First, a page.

ST PAUL, Minn — Lawn signs have popped up all along Summit Avenue in St. Paul this summer, carrying a simple three-word message:
Save our Street.
The signs, accompanied by a website titled "Save Summit Avenue," were drawn up by neighbors angered over the city's plan to turn Summit into a regional trail system from the Mississippi River to downtown. Robert Cattanach, who has lived on Summit for three decades, is among those with a sign in his front lawn.
"It's a disaster waiting to happen," Cattanach said of the plan.
The final plan won't be released to the public until later this summer or early fall, with an opportunity for discussion through an open house and public comment period. However, even without full details on the table, some neighbors are expressing initial concerns about the possibility of a regional trail system, which could feature one-lane or two-lane bike and pedestrian lanes separated from Summit Avenue.
In an interview, Cattanach said he feels a separated two-way bike lane specifically would be dangerous for drivers turning from the numerous intersections along Summit.
"When you put it up, off the street, you're having people at these crisis points — they don't see the cyclists coming," Cattanach said. "It's a dangerous, dangerous design and they should never do a two-way trail."
The Saint Paul Bicycle Coalition, however, supports the regional trail plan, noting on its website that "while the City has implemented new protected bikeway designs on many other parkways throughout Saint Paul, Summit Avenue is stuck in a 1990s design paradigm." The coalition continued by saying: "It's time to boldly reimagine Summit Avenue to prioritize safety for everyone and create a safe, protected route for people walking and riding bikes that respects Summit Avenue's 19th-century roots while moving boldly into the 21st century."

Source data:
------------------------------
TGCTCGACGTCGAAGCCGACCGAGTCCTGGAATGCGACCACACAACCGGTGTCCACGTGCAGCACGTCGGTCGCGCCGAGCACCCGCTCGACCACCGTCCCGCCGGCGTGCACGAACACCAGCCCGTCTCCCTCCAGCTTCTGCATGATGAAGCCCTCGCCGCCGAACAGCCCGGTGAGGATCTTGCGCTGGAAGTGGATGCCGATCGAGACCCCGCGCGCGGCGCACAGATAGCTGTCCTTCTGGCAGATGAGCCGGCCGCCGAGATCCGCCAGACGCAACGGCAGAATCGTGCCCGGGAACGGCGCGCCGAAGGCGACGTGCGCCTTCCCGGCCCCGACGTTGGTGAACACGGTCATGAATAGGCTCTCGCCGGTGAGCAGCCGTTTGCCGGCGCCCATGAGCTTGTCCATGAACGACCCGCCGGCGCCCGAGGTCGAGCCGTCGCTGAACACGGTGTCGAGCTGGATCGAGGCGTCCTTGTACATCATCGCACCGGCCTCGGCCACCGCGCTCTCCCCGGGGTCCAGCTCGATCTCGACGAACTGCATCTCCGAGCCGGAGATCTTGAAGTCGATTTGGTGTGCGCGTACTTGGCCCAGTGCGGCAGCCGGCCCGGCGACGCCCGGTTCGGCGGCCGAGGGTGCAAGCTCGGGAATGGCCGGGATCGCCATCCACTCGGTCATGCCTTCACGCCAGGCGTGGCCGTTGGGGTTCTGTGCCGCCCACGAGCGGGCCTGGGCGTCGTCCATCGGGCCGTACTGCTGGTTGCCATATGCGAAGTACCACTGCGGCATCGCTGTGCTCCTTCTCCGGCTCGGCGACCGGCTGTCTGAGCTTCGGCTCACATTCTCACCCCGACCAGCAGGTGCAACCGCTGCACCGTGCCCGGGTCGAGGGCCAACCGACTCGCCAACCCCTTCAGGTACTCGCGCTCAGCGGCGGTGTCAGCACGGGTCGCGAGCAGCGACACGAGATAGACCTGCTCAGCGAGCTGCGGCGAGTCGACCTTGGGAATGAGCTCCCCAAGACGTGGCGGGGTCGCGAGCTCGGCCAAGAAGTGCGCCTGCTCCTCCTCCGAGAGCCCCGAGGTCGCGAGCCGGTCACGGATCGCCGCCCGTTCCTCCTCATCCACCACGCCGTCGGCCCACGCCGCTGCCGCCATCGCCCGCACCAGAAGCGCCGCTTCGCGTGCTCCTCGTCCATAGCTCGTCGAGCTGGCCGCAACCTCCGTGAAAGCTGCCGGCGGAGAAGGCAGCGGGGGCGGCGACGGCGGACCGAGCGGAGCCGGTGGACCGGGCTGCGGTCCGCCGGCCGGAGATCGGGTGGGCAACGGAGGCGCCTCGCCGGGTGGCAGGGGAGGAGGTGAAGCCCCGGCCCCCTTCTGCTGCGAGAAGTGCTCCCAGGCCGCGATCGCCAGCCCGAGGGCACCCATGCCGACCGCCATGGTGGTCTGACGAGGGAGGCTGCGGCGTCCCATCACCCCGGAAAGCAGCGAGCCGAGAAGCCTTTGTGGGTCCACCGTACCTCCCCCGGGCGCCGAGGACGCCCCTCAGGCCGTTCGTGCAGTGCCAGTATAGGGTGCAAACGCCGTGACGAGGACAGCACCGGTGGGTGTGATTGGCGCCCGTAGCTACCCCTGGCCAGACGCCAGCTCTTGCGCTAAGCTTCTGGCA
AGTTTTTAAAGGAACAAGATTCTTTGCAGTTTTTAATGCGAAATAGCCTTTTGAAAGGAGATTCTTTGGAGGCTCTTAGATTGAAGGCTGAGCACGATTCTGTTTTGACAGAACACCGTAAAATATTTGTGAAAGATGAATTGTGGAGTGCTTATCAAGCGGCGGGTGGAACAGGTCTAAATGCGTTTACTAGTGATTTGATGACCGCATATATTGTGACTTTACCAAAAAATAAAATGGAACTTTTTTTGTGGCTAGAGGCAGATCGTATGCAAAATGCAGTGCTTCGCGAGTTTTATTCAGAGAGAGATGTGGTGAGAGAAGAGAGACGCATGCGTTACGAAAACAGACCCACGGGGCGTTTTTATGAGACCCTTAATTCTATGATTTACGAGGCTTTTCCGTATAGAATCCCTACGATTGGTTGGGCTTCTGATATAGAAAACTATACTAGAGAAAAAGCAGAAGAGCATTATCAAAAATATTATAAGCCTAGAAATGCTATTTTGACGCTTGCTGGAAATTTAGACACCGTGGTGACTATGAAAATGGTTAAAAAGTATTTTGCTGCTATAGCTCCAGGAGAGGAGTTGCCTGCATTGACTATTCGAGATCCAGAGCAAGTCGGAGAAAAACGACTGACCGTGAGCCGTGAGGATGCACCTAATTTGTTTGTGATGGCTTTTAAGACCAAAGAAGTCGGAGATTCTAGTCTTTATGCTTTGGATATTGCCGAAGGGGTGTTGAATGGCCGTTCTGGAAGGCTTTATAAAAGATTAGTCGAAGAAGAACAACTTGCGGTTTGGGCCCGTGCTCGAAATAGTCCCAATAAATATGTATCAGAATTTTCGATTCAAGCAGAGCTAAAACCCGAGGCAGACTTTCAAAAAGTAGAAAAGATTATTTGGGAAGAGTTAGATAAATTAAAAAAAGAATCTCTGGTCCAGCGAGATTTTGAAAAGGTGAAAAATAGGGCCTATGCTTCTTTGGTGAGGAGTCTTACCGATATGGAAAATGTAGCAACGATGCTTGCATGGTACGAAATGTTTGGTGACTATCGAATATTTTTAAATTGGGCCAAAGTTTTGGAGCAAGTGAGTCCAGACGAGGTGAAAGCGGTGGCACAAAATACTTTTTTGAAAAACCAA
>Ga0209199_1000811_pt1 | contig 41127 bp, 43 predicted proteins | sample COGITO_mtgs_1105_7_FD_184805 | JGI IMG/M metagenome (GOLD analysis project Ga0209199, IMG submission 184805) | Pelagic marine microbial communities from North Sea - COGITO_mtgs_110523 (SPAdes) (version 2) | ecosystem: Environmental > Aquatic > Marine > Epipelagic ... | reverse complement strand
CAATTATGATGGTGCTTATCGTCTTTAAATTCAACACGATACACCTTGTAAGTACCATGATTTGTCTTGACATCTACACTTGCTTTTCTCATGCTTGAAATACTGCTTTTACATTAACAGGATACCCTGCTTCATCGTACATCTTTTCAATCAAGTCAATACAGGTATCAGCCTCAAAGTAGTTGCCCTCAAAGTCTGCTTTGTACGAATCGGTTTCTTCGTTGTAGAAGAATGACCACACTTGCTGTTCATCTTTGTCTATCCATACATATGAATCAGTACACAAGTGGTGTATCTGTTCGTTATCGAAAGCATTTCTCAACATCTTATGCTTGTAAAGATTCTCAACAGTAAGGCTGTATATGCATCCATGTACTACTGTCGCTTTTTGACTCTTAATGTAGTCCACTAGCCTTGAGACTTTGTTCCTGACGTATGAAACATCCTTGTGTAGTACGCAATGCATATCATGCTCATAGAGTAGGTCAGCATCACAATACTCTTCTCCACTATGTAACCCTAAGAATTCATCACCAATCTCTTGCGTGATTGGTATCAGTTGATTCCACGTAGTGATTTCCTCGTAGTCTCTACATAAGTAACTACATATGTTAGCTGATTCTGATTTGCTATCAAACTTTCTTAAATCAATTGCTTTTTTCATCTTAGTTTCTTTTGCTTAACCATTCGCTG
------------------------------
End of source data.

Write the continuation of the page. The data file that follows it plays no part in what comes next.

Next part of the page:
Fenton Heirtzler, who rides past the "Save our Street" lawn signs almost every day on Summit, said he's not a fan of the plan's opponents.
"They piss me off," he said. "They do not represent the average person living in St. Paul."
The "Save our Street" coalition has also expressed concerns about the possible impact to Summit's famous tree line, although the city has said "no critical decisions have been made regarding impact to green space." In an interview with KARE 11 in mid-May, Alice Messer of the St. Paul Parks and Recreation Department said the final plan will heavily prioritize the preservation of trees.
"We are landscape architects. We are the Parks Department. We love trees as much as everyone. It is one of the guiding principles for this corridor," Messer said. "I think it's why many people love Summit Avenue — the shade, the canopy, it's really mature and very special. It's really important as we develop these concepts, and it's also balancing that with safety and pavement conditions."
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